The chest/restraint clip is similar to the other Graco seats we looked at, and none of the testers really like it. It isn't really hard to operate, but it isn't as nice as the Britax models or the Cybex Aton 2. The parts are smaller and harder to squeeze and they hurt some of the testers fingertips. In addition, if you squeeze the right side of the clip too hard it stops the latch from disengaging and you can't get it to come apart. The button on the clip is fairly stiff and sliding it apart is also stiff. It will require two hands whether you are putting the sides together or taking them apart. However, even with two hands you will feel the stickiness as you try to work it.
The strangely placed rear tighten and loosening system on the back of the Graco SnugRide Classic Connect is ridiculously complicated compared to the more traditional pull strap and release button found on all the other seats we looked at. It also functions as the rethread slots for harness height adjustment
This Graco earned the lowest score for ease of tightening and releasing of the harness. It has a rather unique tightening method where you have to tighten via the back of the seat one side at a time. This means you are going back and forth from front to back to wiggle the shoulder straps and retainer clip around to the right locations to get the proper fit. This can take up to 4 times as long as any of the traditional methods of tightening and we aren't sure why anyone
would design it this way. Any parent who has ever tried to fit a harness on an upset baby will tell you this is not an ideal situation for harness adjustment.
The harness adjustment and tightening straps can be found on the back of the Graco SnugRide below the red carrier release handle
Adjusting the shoulder height is also not ideal, but not as difficult as some of the competition. It is a rethread system that requires adjustment from behind by pulling the straps through the slots and moving them to higher slots. The straps are easier to fit through the slots because they aren't looped on the ends. They attach to their own individual attachments as opposed to a splitter plate. There are only 2 shoulder height positions and 1 crotch strap position, so this seat is very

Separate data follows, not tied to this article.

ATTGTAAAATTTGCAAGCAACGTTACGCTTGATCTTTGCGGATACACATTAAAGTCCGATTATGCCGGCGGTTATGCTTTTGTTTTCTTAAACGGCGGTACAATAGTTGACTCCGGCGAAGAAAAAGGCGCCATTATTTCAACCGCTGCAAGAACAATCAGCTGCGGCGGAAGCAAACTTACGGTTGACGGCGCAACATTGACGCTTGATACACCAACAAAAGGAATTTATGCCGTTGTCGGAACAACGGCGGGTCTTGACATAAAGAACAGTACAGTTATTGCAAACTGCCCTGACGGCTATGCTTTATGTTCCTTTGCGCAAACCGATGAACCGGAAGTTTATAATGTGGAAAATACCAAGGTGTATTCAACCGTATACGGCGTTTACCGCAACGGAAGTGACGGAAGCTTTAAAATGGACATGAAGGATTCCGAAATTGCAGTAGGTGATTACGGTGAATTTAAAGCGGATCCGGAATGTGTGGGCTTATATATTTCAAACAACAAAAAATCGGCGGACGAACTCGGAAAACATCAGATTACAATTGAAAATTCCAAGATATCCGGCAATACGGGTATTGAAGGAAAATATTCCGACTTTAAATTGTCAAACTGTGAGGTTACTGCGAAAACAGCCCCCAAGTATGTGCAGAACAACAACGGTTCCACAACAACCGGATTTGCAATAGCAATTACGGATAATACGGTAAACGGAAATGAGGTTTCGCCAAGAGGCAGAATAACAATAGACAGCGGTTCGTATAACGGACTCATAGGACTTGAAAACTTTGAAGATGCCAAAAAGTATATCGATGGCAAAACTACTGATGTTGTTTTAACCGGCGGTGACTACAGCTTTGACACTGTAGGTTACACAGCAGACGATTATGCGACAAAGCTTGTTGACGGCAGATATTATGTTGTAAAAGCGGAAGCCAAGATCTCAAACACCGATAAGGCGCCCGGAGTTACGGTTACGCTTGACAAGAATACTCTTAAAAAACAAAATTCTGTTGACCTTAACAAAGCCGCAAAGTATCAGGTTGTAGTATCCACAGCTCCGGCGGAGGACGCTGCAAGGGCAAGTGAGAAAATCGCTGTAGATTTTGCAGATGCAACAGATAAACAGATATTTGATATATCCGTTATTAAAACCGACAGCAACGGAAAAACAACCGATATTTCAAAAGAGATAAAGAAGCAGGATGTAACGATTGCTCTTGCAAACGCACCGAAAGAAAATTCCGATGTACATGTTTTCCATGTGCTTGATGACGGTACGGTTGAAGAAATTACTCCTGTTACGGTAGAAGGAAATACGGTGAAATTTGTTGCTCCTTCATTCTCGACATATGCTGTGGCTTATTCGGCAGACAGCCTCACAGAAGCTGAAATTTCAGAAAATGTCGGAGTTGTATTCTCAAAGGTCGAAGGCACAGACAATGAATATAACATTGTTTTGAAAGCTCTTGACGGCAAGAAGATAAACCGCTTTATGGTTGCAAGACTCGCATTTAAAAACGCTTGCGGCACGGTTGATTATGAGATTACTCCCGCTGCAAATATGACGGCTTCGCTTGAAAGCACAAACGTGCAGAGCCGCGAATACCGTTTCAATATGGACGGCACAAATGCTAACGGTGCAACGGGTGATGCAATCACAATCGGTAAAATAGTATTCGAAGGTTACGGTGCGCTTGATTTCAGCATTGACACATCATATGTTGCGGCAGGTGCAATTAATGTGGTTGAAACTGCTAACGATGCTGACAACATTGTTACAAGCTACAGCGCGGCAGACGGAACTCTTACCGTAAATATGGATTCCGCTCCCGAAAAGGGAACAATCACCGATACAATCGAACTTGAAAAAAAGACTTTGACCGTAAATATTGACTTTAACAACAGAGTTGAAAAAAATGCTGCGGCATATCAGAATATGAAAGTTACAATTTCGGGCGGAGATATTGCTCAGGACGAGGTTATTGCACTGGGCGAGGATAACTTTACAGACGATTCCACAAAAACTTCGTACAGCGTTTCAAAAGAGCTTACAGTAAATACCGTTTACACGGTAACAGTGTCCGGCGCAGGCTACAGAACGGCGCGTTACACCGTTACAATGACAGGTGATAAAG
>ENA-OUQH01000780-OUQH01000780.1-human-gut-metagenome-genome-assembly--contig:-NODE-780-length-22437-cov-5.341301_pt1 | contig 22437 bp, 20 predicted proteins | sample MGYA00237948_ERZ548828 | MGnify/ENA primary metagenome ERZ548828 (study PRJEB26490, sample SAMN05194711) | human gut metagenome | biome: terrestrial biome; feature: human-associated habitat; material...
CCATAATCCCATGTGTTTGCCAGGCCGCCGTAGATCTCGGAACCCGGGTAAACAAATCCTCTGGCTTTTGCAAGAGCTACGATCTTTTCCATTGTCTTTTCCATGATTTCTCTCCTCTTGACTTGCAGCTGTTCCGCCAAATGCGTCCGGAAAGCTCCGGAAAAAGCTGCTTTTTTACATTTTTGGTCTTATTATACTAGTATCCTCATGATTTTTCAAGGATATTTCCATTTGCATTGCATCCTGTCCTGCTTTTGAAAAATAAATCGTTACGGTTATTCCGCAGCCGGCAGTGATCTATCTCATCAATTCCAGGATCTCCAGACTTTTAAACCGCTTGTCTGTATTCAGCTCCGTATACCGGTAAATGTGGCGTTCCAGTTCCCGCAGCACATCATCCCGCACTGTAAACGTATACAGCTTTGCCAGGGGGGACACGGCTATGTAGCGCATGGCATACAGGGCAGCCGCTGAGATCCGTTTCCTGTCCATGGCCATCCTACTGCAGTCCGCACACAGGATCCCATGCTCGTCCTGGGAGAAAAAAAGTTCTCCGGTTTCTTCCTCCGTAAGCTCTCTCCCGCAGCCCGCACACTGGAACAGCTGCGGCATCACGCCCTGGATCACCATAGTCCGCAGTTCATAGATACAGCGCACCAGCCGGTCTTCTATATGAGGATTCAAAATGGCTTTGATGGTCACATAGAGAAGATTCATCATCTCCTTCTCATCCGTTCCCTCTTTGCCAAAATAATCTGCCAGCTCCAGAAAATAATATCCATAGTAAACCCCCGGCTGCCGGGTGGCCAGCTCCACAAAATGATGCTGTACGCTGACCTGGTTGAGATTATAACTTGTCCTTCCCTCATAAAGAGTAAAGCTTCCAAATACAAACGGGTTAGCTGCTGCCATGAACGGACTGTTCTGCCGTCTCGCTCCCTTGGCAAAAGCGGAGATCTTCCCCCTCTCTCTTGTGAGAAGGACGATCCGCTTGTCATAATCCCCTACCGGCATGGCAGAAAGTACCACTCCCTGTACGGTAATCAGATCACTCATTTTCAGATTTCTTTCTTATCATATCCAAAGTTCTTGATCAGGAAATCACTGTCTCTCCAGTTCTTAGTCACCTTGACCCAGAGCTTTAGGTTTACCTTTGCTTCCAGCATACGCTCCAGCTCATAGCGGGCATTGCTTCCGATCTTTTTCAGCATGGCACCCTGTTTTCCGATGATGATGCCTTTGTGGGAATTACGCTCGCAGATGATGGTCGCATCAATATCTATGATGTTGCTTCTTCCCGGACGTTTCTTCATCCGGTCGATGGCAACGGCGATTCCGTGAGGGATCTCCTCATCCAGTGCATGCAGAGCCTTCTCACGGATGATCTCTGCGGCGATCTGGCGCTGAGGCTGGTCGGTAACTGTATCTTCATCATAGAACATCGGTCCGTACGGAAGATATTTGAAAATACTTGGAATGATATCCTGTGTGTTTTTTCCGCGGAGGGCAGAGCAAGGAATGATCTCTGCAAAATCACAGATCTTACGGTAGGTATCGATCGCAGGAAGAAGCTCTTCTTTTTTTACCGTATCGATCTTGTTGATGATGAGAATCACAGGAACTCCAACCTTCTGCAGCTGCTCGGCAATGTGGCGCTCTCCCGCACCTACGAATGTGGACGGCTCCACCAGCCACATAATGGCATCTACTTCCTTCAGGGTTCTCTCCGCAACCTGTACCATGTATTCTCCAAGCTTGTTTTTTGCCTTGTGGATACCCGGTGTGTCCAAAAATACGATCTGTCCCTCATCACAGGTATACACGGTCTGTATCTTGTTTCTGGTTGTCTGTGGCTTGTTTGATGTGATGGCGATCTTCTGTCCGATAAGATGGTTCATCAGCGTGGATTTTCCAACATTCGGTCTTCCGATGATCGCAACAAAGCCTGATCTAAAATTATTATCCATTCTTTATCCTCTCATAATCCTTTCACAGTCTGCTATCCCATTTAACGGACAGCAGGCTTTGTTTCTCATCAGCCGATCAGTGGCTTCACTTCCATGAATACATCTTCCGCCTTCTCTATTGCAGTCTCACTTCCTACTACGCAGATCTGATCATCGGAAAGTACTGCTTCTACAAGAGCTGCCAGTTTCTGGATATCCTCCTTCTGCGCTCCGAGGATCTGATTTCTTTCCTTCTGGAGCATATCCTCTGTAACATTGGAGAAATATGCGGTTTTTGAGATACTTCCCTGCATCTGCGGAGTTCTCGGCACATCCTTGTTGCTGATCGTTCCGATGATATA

limited when it comes to finding a good fit for baby. We feel that depending on the size of baby you might have difficulty finding the right fit with so few options.
The carrier is about average for ease of install on the base. It has no visual indicator to tell you it is on correctly, so you will need to wiggle and pull it after it is seated to ensure it's properly attached to the base. There is an easy to use squeeze handle on the back of the head portion of the carrier to disengage the carrier from the base.
The handle on the Graco SnugRide is easy to operate
The handle on this seat has 5 positions and all are allowable in a moving vehicle. The handle is moved by depressing buttons on both sides simultaneously. In the upright position the handle will get in the way of an extended canopy. This can make having the canopy open while carrying the seat difficult, and some parents might not like having the canopy rubbing continuously on their hand.
The LATCH anchor storage on this seat is good and prevents the straps from getting in the way of carrier placement on the base. The straps attach to small plastic rods near the top of the base. The depression in the base will house the straps. Should you have/choose to install this seat using the vehicle belt, you won't have trouble with the LATCH straps getting in the way.
This Graco canopy is not the smallest option in the competition, but it isn't very nice and rubs on the handle when both are upright
This seat earned the lowest score in the review for comfort and quality with a 2 of 10 in this metric. The high scorers here are Phil and Teds Alpha
and Peg Perego
with 8s. The average score here is almost 6, so a 2 is really a disappointment.